Inderscience Publishers

Corporate restructuring of the global energy industry: an overview of events and issues

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Courtesy of Inderscience Publishers

Before 1980, outside of the world's few major integrated oil companies, only a handful of energy companies could be considered multinational. In 1999, in addition to the scores of petroleum companies that can be classified as multinational, the scope of many electricity companies and natural gas transmission companies has become increasingly global. Through mergers, acquisitions, joint ventures, and strategic alliances, many of the world's energy companies have also become more integrated - and most recently, much larger. Natural gas pipeline companies have become electricity companies; regional domestic electric utilities have become multinational electricity companies; electricity distribution and transmission companies have become generation companies; generation companies have become distribution and transmission companies; and big oil companies have become even bigger oil companies. What have been the driving forces behind these transformations? It is in part due to a number of policy and market related developments such as deregulation, rising environmental concerns, privatisation, technological advances, and an evolution in global finance.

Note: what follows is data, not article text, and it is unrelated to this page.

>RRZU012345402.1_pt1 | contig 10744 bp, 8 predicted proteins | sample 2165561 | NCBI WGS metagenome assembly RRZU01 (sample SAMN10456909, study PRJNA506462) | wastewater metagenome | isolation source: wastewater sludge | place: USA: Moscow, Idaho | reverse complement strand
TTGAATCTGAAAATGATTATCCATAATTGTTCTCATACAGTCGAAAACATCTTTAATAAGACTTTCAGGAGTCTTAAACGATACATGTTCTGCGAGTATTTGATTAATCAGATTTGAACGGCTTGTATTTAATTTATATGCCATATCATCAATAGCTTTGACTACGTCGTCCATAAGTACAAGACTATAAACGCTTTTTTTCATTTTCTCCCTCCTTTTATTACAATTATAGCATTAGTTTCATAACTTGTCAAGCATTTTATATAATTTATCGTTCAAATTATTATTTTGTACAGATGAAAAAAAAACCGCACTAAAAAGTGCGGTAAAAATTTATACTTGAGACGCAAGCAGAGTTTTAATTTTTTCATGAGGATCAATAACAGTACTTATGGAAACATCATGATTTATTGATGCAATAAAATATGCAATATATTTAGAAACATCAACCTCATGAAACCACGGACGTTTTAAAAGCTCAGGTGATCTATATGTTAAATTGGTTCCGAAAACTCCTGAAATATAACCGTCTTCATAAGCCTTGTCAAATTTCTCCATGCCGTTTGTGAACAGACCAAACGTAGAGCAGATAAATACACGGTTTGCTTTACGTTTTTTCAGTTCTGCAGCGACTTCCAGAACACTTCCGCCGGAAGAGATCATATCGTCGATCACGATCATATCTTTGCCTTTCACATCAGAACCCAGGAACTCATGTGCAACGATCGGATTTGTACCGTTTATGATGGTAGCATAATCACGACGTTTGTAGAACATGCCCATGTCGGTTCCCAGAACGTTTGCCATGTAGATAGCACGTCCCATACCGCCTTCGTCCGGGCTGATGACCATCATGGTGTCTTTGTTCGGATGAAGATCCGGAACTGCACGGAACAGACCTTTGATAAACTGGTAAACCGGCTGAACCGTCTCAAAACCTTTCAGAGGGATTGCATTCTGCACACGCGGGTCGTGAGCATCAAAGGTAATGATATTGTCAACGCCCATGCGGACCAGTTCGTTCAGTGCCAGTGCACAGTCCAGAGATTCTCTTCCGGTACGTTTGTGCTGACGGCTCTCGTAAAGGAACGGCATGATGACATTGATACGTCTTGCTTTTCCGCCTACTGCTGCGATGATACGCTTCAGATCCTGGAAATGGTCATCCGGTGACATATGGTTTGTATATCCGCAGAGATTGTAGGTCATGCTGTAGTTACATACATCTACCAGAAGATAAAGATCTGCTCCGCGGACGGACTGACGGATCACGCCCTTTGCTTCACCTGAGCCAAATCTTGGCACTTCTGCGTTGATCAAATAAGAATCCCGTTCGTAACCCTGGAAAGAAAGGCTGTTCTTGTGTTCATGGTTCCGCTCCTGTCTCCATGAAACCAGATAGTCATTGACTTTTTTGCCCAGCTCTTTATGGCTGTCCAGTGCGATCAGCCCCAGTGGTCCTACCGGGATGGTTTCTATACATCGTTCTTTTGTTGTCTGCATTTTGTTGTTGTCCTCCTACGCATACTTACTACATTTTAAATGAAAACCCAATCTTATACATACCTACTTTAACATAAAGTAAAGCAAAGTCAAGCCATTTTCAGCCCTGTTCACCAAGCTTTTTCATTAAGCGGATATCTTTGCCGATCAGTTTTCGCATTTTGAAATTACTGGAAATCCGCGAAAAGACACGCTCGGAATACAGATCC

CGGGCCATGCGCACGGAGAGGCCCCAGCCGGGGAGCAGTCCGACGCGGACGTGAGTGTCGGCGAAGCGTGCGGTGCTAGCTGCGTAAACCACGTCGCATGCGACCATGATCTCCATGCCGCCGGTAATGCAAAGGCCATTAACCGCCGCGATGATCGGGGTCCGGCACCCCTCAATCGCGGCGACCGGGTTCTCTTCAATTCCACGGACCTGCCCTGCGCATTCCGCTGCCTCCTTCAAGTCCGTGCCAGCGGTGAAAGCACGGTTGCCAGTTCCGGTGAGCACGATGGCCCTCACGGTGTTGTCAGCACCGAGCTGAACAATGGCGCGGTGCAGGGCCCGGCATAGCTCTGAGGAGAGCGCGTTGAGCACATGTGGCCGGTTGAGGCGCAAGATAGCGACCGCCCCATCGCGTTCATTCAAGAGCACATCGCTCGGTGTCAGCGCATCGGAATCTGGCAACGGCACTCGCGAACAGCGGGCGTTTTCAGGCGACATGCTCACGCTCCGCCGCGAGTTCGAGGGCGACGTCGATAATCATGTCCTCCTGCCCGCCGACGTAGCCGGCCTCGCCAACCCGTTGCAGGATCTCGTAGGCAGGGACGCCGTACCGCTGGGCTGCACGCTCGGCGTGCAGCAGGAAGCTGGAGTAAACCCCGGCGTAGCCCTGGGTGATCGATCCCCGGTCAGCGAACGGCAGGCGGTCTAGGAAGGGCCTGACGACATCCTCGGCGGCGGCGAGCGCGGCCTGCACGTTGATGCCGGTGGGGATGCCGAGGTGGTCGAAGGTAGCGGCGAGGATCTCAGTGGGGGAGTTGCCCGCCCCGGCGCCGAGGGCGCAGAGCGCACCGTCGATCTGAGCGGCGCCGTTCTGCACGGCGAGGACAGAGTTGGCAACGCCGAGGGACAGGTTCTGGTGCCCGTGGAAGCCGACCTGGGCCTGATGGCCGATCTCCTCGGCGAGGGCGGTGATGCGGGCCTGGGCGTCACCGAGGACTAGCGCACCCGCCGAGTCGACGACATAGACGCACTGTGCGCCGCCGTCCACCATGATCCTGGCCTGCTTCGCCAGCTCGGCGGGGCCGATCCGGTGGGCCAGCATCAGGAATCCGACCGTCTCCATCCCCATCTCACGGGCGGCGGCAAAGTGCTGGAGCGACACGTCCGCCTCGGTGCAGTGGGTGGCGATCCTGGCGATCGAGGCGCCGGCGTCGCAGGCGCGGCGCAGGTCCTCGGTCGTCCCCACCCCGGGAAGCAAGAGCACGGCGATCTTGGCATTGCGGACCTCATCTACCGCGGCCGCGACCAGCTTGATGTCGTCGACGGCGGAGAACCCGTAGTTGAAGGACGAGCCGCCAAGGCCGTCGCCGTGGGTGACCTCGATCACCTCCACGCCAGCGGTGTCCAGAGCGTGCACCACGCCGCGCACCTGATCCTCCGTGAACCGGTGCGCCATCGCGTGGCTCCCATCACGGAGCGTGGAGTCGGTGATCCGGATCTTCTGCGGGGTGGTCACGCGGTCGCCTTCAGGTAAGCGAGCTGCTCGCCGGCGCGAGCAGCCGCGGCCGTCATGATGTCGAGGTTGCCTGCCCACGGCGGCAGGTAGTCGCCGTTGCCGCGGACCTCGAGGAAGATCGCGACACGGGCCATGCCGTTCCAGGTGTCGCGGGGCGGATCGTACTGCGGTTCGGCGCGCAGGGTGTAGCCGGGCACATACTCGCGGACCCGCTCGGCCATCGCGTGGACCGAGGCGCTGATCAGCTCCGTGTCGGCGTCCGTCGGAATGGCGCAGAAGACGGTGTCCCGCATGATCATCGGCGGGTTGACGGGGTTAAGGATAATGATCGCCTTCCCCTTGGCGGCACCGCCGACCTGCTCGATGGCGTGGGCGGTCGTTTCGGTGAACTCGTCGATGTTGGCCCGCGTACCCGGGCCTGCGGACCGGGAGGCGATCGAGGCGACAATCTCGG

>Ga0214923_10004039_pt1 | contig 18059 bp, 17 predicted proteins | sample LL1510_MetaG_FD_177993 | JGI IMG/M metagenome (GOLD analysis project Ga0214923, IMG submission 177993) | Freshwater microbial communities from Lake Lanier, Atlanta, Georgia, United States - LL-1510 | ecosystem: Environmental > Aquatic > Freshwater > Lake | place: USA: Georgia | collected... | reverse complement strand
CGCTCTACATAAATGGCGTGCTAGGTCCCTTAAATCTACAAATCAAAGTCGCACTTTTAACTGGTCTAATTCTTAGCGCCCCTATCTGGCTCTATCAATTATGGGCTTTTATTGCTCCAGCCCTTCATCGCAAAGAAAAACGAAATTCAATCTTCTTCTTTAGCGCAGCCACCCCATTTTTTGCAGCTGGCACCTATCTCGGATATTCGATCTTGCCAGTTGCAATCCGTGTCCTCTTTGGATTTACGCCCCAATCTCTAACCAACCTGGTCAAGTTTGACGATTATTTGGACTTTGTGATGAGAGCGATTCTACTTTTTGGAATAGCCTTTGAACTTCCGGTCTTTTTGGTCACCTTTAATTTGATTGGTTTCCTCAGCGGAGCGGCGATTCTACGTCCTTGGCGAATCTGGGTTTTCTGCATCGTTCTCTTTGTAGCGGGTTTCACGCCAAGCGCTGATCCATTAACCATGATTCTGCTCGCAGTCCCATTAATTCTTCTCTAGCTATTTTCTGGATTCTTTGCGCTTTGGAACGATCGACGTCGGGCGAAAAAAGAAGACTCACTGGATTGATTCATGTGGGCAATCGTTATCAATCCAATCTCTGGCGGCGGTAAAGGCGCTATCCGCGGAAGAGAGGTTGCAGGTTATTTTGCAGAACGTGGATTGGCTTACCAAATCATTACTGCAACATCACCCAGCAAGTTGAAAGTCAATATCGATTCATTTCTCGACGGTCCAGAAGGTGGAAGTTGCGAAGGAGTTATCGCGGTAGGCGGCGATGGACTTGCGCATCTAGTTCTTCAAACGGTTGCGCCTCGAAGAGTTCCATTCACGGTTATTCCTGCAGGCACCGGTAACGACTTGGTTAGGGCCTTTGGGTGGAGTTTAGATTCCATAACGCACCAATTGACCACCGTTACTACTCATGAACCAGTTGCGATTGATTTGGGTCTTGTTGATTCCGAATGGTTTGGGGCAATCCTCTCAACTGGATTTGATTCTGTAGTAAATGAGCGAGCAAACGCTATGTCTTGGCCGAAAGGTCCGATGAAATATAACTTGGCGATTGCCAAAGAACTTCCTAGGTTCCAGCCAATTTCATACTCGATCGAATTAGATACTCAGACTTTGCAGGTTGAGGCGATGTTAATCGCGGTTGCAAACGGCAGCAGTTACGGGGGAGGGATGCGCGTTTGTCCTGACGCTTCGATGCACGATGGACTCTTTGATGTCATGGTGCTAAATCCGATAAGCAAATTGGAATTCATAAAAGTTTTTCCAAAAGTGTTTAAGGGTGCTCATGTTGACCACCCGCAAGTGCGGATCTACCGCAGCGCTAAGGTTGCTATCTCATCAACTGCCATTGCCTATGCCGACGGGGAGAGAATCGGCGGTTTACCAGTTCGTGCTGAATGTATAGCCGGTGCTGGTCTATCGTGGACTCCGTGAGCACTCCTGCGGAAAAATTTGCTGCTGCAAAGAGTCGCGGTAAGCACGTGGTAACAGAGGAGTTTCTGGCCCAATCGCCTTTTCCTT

Keywords: energy restructuring, deregulation, privatisation, corporate mergers, foreign investment, gas-, electricity linkage

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